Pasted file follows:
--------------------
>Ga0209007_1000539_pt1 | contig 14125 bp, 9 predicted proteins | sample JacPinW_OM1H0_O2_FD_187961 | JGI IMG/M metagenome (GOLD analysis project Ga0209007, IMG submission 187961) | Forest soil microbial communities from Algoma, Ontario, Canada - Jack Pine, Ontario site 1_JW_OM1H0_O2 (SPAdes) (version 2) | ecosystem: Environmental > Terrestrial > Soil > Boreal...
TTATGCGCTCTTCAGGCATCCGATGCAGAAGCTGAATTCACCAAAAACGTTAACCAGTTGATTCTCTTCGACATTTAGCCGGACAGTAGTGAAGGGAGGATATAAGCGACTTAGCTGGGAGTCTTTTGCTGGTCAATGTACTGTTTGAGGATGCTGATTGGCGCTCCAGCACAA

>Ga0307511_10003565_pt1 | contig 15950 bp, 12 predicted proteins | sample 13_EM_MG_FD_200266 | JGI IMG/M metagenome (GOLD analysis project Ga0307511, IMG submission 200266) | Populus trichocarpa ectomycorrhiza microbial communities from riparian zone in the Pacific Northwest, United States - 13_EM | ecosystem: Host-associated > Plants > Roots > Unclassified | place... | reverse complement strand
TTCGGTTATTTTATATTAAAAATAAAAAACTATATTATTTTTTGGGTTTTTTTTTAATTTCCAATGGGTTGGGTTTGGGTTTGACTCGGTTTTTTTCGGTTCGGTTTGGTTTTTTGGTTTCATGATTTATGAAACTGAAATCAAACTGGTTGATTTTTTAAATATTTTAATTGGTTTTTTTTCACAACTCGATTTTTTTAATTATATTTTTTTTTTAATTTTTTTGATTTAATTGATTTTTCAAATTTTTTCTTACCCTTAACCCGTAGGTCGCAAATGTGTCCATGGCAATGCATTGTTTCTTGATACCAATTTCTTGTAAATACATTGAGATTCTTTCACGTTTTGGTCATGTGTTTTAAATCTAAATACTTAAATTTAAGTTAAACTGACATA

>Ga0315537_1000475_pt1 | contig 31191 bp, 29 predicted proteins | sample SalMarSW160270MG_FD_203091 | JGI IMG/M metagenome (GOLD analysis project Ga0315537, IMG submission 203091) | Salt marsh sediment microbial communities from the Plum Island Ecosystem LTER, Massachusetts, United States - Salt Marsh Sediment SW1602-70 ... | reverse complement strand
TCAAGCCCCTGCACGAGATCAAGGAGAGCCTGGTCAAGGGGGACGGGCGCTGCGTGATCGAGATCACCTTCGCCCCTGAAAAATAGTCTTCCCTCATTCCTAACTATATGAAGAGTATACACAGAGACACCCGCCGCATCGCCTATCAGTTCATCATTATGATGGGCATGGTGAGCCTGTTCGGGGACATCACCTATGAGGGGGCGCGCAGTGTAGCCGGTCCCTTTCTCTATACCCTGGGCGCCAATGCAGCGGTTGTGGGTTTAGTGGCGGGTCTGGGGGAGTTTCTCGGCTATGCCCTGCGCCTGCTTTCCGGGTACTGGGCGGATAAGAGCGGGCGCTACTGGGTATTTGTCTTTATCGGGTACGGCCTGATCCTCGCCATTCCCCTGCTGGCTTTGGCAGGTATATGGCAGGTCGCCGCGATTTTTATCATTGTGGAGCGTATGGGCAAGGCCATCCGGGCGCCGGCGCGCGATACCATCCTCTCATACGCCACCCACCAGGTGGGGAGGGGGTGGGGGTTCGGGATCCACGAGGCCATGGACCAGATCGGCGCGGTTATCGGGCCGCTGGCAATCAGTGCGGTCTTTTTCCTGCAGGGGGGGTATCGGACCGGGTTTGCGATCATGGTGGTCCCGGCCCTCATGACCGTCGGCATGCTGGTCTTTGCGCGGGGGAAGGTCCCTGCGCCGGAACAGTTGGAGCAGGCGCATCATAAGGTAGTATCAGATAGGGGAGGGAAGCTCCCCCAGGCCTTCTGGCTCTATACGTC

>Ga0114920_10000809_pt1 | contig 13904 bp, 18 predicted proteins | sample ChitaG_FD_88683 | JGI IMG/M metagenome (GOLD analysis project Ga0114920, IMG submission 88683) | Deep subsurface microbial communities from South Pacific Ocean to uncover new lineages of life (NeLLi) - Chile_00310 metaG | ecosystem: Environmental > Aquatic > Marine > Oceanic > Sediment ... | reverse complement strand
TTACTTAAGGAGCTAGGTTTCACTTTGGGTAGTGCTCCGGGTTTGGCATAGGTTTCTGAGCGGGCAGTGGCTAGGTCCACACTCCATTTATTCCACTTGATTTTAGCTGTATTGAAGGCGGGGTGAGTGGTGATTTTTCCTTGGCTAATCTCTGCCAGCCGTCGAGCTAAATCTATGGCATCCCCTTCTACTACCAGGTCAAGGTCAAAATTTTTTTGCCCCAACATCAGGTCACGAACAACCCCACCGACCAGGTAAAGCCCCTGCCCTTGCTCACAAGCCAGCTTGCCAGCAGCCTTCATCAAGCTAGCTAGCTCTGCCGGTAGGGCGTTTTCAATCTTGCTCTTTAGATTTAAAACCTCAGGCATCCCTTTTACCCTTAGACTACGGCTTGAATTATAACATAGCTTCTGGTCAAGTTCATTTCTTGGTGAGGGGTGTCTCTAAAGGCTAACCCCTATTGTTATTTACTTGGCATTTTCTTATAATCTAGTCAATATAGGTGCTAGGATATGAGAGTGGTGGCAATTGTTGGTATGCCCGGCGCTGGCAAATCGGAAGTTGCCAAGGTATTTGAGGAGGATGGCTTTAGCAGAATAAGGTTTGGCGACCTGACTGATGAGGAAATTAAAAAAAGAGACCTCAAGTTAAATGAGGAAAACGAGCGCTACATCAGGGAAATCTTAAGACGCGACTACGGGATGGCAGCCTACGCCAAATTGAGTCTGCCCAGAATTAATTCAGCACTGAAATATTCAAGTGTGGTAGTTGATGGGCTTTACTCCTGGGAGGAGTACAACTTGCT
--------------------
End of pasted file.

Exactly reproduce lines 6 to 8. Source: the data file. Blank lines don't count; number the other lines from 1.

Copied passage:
TCAAGCCCCTGCACGAGATCAAGGAGAGCCTGGTCAAGGGGGACGGGCGCTGCGTGATCGAGATCACCTTCGCCCCTGAAAAATAGTCTTCCCTCATTCCTAACTATATGAAGAGTATACACAGAGACACCCGCCGCATCGCCTATCAGTTCATCATTATGATGGGCATGGTGAGCCTGTTCGGGGACATCACCTATGAGGGGGCGCGCAGTGTAGCCGGTCCCTTTCTCTATACCCTGGGCGCCAATGCAGCGGTTGTGGGTTTAGTGGCGGGTCTGGGGGAGTTTCTCGGCTATGCCCTGCGCCTGCTTTCCGGGTACTGGGCGGATAAGAGCGGGCGCTACTGGGTATTTGTCTTTATCGGGTACGGCCTGATCCTCGCCATTCCCCTGCTGGCTTTGGCAGGTATATGGCAGGTCGCCGCGATTTTTATCATTGTGGAGCGTATGGGCAAGGCCATCCGGGCGCCGGCGCGCGATACCATCCTCTCATACGCCACCCACCAGGTGGGGAGGGGGTGGGGGTTCGGGATCCACGAGGCCATGGACCAGATCGGCGCGGTTATCGGGCCGCTGGCAATCAGTGCGGTCTTTTTCCTGCAGGGGGGGTATCGGACCGGGTTTGCGATCATGGTGGTCCCGGCCCTCATGACCGTCGGCATGCTGGTCTTTGCGCGGGGGAAGGTCCCTGCGCCGGAACAGTTGGAGCAGGCGCATCATAAGGTAGTATCAGATAGGGGAGGGAAGCTCCCCCAGGCCTTCTGGCTCTATACGTC

>Ga0114920_10000809_pt1 | contig 13904 bp, 18 predicted proteins | sample ChitaG_FD_88683 | JGI IMG/M metagenome (GOLD analysis project Ga0114920, IMG submission 88683) | Deep subsurface microbial communities from South Pacific Ocean to uncover new lineages of life (NeLLi) - Chile_00310 metaG | ecosystem: Environmental > Aquatic > Marine > Oceanic > Sediment ... | reverse complement strand
TTACTTAAGGAGCTAGGTTTCACTTTGGGTAGTGCTCCGGGTTTGGCATAGGTTTCTGAGCGGGCAGTGGCTAGGTCCACACTCCATTTATTCCACTTGATTTTAGCTGTATTGAAGGCGGGGTGAGTGGTGATTTTTCCTTGGCTAATCTCTGCCAGCCGTCGAGCTAAATCTATGGCATCCCCTTCTACTACCAGGTCAAGGTCAAAATTTTTTTGCCCCAACATCAGGTCACGAACAACCCCACCGACCAGGTAAAGCCCCTGCCCTTGCTCACAAGCCAGCTTGCCAGCAGCCTTCATCAAGCTAGCTAGCTCTGCCGGTAGGGCGTTTTCAATCTTGCTCTTTAGATTTAAAACCTCAGGCATCCCTTTTACCCTTAGACTACGGCTTGAATTATAACATAGCTTCTGGTCAAGTTCATTTCTTGGTGAGGGGTGTCTCTAAAGGCTAACCCCTATTGTTATTTACTTGGCATTTTCTTATAATCTAGTCAATATAGGTGCTAGGATATGAGAGTGGTGGCAATTGTTGGTATGCCCGGCGCTGGCAAATCGGAAGTTGCCAAGGTATTTGAGGAGGATGGCTTTAGCAGAATAAGGTTTGGCGACCTGACTGATGAGGAAATTAAAAAAAGAGACCTCAAGTTAAATGAGGAAAACGAGCGCTACATCAGGGAAATCTTAAGACGCGACTACGGGATGGCAGCCTACGCCAAATTGAGTCTGCCCAGAATTAATTCAGCACTGAAATATTCAAGTGTGGTAGTTGATGGGCTTTACTCCTGGGAGGAGTACAACTTGCT